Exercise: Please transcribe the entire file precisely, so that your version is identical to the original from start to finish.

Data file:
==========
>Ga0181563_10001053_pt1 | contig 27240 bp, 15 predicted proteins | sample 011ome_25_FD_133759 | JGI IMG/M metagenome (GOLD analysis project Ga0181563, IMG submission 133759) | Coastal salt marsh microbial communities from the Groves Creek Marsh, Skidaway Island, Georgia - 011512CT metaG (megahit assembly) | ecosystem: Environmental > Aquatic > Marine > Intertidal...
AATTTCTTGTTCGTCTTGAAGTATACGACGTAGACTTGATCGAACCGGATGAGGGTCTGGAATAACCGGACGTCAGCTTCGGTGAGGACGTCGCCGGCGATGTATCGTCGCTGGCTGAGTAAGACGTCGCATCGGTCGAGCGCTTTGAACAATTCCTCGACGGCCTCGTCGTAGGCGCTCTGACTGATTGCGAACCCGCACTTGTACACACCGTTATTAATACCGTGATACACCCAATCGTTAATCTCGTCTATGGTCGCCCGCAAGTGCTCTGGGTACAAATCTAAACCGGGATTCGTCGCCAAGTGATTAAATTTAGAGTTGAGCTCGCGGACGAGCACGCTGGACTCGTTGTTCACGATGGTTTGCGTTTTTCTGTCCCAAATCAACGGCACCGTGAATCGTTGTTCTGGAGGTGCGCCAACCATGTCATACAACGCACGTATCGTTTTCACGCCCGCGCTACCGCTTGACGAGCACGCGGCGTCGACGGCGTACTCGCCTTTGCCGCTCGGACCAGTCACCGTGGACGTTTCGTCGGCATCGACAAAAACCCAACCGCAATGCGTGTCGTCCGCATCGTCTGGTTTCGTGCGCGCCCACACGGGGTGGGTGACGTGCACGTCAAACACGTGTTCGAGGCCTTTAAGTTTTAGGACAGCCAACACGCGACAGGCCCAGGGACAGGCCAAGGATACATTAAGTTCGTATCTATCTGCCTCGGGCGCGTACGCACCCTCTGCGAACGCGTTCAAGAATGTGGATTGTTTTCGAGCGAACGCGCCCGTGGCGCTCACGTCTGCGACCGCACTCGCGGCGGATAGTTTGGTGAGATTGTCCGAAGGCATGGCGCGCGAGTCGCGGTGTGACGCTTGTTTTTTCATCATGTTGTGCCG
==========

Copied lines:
>Ga0181563_10001053_pt1 | contig 27240 bp, 15 predicted proteins | sample 011ome_25_FD_133759 | JGI IMG/M metagenome (GOLD analysis project Ga0181563, IMG submission 133759) | Coastal salt marsh microbial communities from the Groves Creek Marsh, Skidaway Island, Georgia - 011512CT metaG (megahit assembly) | ecosystem: Environmental > Aquatic > Marine > Intertidal...
AATTTCTTGTTCGTCTTGAAGTATACGACGTAGACTTGATCGAACCGGATGAGGGTCTGGAATAACCGGACGTCAGCTTCGGTGAGGACGTCGCCGGCGATGTATCGTCGCTGGCTGAGTAAGACGTCGCATCGGTCGAGCGCTTTGAACAATTCCTCGACGGCCTCGTCGTAGGCGCTCTGACTGATTGCGAACCCGCACTTGTACACACCGTTATTAATACCGTGATACACCCAATCGTTAATCTCGTCTATGGTCGCCCGCAAGTGCTCTGGGTACAAATCTAAACCGGGATTCGTCGCCAAGTGATTAAATTTAGAGTTGAGCTCGCGGACGAGCACGCTGGACTCGTTGTTCACGATGGTTTGCGTTTTTCTGTCCCAAATCAACGGCACCGTGAATCGTTGTTCTGGAGGTGCGCCAACCATGTCATACAACGCACGTATCGTTTTCACGCCCGCGCTACCGCTTGACGAGCACGCGGCGTCGACGGCGTACTCGCCTTTGCCGCTCGGACCAGTCACCGTGGACGTTTCGTCGGCATCGACAAAAACCCAACCGCAATGCGTGTCGTCCGCATCGTCTGGTTTCGTGCGCGCCCACACGGGGTGGGTGACGTGCACGTCAAACACGTGTTCGAGGCCTTTAAGTTTTAGGACAGCCAACACGCGACAGGCCCAGGGACAGGCCAAGGATACATTAAGTTCGTATCTATCTGCCTCGGGCGCGTACGCACCCTCTGCGAACGCGTTCAAGAATGTGGATTGTTTTCGAGCGAACGCGCCCGTGGCGCTCACGTCTGCGACCGCACTCGCGGCGGATAGTTTGGTGAGATTGTCCGAAGGCATGGCGCGCGAGTCGCGGTGTGACGCTTGTTTTTTCATCATGTTGTGCCG